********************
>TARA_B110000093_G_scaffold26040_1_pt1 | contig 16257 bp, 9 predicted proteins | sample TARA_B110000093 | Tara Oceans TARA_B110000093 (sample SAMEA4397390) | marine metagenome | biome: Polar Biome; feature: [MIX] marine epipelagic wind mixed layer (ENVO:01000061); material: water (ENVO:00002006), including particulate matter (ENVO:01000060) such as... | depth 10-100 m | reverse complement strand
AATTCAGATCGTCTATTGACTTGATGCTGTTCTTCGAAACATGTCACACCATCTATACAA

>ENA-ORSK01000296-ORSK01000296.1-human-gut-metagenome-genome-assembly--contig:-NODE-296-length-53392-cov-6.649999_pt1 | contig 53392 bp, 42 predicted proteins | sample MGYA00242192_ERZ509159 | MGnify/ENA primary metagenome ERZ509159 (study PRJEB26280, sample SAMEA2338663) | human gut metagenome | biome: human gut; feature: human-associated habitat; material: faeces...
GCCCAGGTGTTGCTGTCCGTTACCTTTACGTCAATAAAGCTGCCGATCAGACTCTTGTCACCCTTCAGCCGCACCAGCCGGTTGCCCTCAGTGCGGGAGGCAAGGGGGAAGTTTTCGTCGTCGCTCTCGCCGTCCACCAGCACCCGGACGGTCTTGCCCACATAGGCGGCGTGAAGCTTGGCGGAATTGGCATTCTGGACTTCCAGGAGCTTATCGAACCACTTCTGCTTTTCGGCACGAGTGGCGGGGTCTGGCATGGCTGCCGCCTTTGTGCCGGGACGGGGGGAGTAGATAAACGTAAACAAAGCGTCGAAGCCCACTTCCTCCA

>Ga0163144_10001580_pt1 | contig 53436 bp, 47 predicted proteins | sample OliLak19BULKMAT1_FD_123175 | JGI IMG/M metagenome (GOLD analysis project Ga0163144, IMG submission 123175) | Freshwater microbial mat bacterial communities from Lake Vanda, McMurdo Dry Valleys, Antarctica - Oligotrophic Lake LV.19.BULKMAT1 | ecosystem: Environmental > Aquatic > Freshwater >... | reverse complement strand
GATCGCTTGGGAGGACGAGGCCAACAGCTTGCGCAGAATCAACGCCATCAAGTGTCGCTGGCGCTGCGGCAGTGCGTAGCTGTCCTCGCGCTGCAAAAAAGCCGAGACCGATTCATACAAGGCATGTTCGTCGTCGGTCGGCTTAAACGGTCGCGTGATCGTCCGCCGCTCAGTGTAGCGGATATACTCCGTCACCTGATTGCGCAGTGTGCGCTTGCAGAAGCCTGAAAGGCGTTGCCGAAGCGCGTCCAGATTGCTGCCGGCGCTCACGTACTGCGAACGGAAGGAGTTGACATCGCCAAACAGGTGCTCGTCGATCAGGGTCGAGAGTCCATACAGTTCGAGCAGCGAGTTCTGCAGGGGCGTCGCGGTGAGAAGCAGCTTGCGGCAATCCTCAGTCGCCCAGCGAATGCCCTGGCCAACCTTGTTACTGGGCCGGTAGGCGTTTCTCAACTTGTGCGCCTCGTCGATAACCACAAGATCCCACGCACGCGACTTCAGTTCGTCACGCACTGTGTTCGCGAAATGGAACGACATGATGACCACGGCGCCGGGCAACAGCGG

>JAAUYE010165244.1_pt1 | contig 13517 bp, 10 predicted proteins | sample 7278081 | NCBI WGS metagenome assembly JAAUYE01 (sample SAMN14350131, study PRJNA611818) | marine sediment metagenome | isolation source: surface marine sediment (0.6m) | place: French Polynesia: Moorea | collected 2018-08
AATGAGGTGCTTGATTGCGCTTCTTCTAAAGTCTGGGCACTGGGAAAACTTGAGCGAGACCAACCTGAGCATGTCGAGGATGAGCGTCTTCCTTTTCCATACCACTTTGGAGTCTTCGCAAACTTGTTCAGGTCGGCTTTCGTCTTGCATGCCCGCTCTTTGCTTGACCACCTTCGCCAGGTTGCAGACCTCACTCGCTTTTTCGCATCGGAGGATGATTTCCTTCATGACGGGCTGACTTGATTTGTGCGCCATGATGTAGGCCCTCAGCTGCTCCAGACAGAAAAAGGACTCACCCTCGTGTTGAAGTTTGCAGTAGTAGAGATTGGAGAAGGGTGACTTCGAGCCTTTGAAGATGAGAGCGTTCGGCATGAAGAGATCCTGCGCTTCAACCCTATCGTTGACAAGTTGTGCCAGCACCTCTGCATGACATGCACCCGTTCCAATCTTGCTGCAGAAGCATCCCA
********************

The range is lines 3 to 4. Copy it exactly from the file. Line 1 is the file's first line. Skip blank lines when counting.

>ENA-ORSK01000296-ORSK01000296.1-human-gut-metagenome-genome-assembly--contig:-NODE-296-length-53392-cov-6.649999_pt1 | contig 53392 bp, 42 predicted proteins | sample MGYA00242192_ERZ509159 | MGnify/ENA primary metagenome ERZ509159 (study PRJEB26280, sample SAMEA2338663) | human gut metagenome | biome: human gut; feature: human-associated habitat; material: faeces...
GCCCAGGTGTTGCTGTCCGTTACCTTTACGTCAATAAAGCTGCCGATCAGACTCTTGTCACCCTTCAGCCGCACCAGCCGGTTGCCCTCAGTGCGGGAGGCAAGGGGGAAGTTTTCGTCGTCGCTCTCGCCGTCCACCAGCACCCGGACGGTCTTGCCCACATAGGCGGCGTGAAGCTTGGCGGAATTGGCATTCTGGACTTCCAGGAGCTTATCGAACCACTTCTGCTTTTCGGCACGAGTGGCGGGGTCTGGCATGGCTGCCGCCTTTGTGCCGGGACGGGGGGAGTAGATAAACGTAAACAAAGCGTCGAAGCCCACTTCCTCCA